Habitat models that associate organisms with features of their environment can help identify areas for planning conservation strategies. These models, however, should be tested with new data before their conclusions are widely accepted. The Saltmarsh Sparrow (Ammodramus caudacutus) is a species of growing conservation concern along the Atlantic coast of North America. In a previous study, we developed models for Saltmarsh Sparrow presence and nesting habitat. Sparrow occupancy was best predicted from raw reflective properties of marshes derived from remote sensing, whereas sparrow nesting was best predicted from a classification of marsh plant communities. To test these models, we surveyed a stratified random sample of sites for which the probability of sparrow presence had been predicted and compared the observations to the predicted probability of presence and nesting generated from the models. The models' performance, assessed by the area under a receiver-operating characteristic curve and the deviance of observations from the models' predictions, was significantly better than expected by chance alone. Because sparrows are predicted to occur in many places where they are unlikely to nest, monitoring sparrow presence alone will not identify areas important for their nesting.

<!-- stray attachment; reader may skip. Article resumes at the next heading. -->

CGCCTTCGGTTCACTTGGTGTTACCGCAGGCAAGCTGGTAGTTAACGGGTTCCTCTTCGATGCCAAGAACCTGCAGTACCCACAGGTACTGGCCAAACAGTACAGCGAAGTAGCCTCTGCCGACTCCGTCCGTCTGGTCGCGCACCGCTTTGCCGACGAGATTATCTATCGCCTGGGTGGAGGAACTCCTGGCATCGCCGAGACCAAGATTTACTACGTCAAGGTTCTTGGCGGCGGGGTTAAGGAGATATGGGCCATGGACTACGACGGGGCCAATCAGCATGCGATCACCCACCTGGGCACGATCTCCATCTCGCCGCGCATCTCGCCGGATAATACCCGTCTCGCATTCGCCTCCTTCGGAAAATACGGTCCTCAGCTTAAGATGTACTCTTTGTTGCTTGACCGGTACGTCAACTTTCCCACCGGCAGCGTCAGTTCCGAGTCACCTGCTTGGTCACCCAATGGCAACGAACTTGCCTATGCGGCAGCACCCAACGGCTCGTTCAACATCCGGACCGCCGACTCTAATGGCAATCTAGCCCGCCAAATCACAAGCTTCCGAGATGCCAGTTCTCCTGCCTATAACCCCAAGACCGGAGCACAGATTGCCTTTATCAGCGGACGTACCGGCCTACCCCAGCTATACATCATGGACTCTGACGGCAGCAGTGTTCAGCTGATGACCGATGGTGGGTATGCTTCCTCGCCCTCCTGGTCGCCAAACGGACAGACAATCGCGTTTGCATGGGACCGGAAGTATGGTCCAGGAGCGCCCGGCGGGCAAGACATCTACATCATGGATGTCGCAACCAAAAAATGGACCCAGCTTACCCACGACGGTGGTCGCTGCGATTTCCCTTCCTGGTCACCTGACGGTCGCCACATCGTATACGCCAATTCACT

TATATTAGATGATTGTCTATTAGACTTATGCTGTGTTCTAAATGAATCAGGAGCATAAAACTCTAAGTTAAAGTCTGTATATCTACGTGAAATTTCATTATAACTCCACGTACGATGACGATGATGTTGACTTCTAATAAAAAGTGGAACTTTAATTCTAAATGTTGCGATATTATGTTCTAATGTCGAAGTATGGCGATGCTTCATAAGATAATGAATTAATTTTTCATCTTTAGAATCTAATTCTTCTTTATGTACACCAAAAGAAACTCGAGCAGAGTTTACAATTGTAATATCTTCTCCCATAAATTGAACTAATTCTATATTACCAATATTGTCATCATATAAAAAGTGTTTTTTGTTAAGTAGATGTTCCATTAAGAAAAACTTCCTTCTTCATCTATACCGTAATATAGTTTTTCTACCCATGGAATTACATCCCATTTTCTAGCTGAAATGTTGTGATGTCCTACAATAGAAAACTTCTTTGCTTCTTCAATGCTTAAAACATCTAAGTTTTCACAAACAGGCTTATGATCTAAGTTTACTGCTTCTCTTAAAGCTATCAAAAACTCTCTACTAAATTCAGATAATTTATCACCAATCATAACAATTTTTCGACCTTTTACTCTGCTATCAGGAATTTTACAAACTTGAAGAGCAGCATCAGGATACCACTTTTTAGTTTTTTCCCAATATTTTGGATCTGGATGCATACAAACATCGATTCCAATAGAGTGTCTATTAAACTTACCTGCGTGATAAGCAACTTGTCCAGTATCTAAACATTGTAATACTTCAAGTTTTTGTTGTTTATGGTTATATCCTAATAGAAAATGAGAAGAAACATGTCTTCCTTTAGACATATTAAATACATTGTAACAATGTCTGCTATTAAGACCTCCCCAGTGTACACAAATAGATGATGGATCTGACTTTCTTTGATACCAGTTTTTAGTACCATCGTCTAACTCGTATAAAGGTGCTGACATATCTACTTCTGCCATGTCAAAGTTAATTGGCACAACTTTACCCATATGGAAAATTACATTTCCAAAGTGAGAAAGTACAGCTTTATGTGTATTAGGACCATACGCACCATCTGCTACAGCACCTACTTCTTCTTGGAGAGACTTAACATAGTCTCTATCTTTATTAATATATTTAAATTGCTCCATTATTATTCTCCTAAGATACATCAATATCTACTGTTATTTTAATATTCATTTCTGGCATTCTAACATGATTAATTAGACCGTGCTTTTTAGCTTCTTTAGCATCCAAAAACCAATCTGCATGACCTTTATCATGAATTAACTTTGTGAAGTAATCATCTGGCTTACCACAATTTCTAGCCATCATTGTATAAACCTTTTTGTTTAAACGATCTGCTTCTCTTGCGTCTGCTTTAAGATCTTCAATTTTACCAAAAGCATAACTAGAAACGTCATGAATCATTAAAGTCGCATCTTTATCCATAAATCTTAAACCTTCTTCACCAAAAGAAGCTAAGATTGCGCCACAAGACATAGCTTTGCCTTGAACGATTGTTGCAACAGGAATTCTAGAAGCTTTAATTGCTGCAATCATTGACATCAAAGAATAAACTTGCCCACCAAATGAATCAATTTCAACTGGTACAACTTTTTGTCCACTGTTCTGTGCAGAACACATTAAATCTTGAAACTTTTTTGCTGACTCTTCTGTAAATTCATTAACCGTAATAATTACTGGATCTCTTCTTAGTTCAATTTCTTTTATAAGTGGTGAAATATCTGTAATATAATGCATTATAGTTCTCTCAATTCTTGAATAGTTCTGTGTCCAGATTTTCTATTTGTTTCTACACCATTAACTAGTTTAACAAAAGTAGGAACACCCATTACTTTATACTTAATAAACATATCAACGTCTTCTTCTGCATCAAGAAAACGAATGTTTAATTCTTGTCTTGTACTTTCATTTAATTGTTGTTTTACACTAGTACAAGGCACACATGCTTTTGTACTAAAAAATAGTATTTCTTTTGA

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Vol. 114 • No. 4